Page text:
Two extremes of the listening experience were available on Monday on Radio 4. The day began conventionally enough with Start the Week, chaired by the deceptively genial Amol Rajan (now in charge of The Media Show), whose warm, inviting voice fronts a keen, intense intelligence. He guided his guests through a conversation about our post-truth world which, apart from the subject-matter, could have graced the airwaves in the 1950s. This was a masterclass in elevated discussion, so graceful were the exchanges, so theoretical the ideas, yet so clear the meaning. Chief among Rajan’s guests was our former editor Matthew d’Ancona, who has just published a book about post-truth and why it’s crucial that we should immediately, without hesitation, rise up and fight against its proliferation, so dangerous does he perceive its potential damage to our political and social make-up to be.
Who is judging the truth, d’Ancona queried, in a world where our faith in institutions has been seriously compromised and replaced by a free-for-all of technological companies driven by profit and algorithmic calculation. By being constantly fed what we like or feel already, through our obsession with social media (even those of us who barely know about trending), we are living in an echo chamber where we already know what we want to hear and hear what we want to know. By turning to people we know for news and information, via Facebook and similar channels, rather than more traditional means of communication, we think we can trust what we read and never stop to verify the source. Instead of cold, hard facts, which can be boring, too rational for current tastes, hard to digest, we are turning instead to the spicier fast-food alternatives of Instagram and Twitter.
At one point Rajan referred to the American president as ‘Donald Truth’ in a weird Freudian slip of the tongue, which at the same time made Trump sound even more like a cartoon character than usual. Yet, as another guest on the programme, Claire Wardle of First Draft News (a not-for-profit organisation dedicated to providing guidance on ‘how to find, verify and publish content sourced from the social web’), insisted, we should be careful of our terminology when we describe what’s happening to the way we communicate. Fake news is itself a misnomer. Instead, we should more correctly describe the proliferation of lies, or alternative facts, as ‘a disinformation ecosystem’. Only then, by recognising its complexity and the labyrinthine ways in which it has infiltrated what we know and think, can we begin to build our defences against it.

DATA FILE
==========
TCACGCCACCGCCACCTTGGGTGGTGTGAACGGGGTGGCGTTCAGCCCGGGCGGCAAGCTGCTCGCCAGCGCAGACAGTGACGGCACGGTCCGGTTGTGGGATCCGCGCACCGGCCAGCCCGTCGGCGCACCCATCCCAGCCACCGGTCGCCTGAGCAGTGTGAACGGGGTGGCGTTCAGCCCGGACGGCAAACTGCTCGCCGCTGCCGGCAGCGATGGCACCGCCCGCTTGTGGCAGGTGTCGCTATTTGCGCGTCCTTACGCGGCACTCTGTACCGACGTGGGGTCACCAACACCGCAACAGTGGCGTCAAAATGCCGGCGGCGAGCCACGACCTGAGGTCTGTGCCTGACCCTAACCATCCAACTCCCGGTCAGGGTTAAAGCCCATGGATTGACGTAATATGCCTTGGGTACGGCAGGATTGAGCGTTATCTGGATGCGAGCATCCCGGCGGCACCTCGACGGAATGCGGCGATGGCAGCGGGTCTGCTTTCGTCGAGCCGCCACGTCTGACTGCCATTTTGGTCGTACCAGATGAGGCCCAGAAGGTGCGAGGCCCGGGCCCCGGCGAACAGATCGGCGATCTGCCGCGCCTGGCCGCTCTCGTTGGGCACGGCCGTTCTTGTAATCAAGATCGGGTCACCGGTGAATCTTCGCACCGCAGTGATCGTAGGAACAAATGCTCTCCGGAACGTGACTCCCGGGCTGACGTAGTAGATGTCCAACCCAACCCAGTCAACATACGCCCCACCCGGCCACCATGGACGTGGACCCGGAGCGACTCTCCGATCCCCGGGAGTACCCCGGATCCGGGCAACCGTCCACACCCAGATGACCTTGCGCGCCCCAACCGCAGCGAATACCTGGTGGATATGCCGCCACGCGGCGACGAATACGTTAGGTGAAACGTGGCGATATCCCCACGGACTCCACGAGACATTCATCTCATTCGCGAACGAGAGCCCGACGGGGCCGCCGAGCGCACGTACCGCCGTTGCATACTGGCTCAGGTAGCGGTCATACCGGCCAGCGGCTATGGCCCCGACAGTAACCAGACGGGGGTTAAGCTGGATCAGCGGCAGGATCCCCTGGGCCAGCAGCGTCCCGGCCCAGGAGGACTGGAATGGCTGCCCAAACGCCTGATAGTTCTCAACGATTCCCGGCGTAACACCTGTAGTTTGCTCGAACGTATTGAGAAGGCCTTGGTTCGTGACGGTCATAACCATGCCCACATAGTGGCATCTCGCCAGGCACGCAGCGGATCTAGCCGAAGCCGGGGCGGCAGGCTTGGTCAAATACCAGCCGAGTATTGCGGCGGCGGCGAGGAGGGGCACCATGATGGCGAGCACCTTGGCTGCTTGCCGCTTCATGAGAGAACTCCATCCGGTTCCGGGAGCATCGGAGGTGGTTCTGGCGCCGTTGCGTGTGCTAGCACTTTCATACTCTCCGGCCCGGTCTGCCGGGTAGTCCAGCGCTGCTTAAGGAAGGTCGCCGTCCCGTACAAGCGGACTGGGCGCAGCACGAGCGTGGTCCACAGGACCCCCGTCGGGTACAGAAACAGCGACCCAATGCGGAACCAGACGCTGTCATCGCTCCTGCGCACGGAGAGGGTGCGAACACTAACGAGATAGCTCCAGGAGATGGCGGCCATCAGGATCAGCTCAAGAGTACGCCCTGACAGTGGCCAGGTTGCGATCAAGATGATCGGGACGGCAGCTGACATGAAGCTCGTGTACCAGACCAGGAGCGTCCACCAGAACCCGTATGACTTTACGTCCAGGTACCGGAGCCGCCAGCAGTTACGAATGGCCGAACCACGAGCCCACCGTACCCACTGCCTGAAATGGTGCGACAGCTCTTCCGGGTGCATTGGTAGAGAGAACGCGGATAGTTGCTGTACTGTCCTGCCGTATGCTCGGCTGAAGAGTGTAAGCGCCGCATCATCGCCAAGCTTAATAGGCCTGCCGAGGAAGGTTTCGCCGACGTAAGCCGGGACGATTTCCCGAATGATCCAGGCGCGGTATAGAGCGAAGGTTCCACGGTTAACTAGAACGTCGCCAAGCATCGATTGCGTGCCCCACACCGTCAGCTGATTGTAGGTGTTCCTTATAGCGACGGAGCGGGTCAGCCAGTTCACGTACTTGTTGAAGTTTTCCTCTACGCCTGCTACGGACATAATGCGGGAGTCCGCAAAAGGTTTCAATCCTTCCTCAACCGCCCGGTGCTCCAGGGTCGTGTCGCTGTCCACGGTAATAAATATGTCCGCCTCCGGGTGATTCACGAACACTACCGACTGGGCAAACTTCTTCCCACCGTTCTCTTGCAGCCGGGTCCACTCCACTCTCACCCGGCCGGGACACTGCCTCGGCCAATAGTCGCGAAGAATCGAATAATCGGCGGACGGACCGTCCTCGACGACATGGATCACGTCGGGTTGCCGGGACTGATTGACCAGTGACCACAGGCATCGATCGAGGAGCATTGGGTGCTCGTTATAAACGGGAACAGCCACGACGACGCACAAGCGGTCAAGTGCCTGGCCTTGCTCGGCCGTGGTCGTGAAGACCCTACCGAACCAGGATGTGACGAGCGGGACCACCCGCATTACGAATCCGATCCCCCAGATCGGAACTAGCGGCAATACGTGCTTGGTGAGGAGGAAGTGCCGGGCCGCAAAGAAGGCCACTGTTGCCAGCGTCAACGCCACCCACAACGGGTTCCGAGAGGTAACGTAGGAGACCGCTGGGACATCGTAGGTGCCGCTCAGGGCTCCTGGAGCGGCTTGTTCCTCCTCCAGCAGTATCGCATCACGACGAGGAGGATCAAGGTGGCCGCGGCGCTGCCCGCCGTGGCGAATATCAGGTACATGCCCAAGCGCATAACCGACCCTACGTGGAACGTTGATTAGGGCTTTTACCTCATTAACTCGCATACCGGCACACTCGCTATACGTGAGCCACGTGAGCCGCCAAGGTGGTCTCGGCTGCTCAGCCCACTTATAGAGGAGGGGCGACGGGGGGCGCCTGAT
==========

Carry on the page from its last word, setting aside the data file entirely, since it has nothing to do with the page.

This was meaty stuff for Monday morning, but so stimulating and essential. It was the kind of discussion that works so well on radio because we are forced, without images, to focus on what lies behind what’s being said.
At the very same time, Radio 4’s most ambitious new programme was being launched on the web. Quake, an ‘animated audio drama’, is only available online and on digital and has not been timetabled into the network’s conventional schedule. Instead the 12 short episodes that make up the drama can all be heard at once, and in any sequence, listeners making their own narrative connections according to the order in which they choose to listen. Animated visuals can be watched as you listen, and if by chance you’ve invested in a VR headset (anything from £7 to £500+) you can also enter the drama yourself not by imagination but through the power of technology.
A quick listen on my computer to the first episode, without the benefit of VR, left me wondering why create a drama for radio with visuals. A man, away from home, somewhere exotic, is sitting in a hotel bar when an earthquake hits. He’s crushed and alone, unable to move. Will he escape? As the episodes unfold, the intention, we are told, is to show how the digital revolution has become such a useful tool in spearheading our responses to natural disasters. It was an intriguing antidote to the morning’s discussion about what’s gone wrong with new media, and I really wanted to like Quake to prove, if only to myself, that I am keeping up. But I listen to radio to give my imagination free rein; visuals and VR just get in the way.
Jeremy Bowen’s new series for Radio 4, Our Man in the Middle East (Monday), takes us back to 1990 and the build-up to war against Iraq. Bowen was then a young reporter, keen to make his mark, confused by the sight in Saudi Arabia of US military vehicles still painted green from the Vietnam war and patched up with flattened Vietnamese beer cans (someone, says Bowen, made a fortune selling yellow paint to the Americans). He wants us to understand why that war against Saddam Hussein happened, tracing its roots back to the first world war and the break-up of the Ottoman Empire. This was important stuff, flavoured by Bowen’s inimitably blunt but heartfelt style. So why did the producers feel the need to add an irritatingly distracting hum of background music, as if we were in the cinema and watching a trailer for a Brad Pitt movie?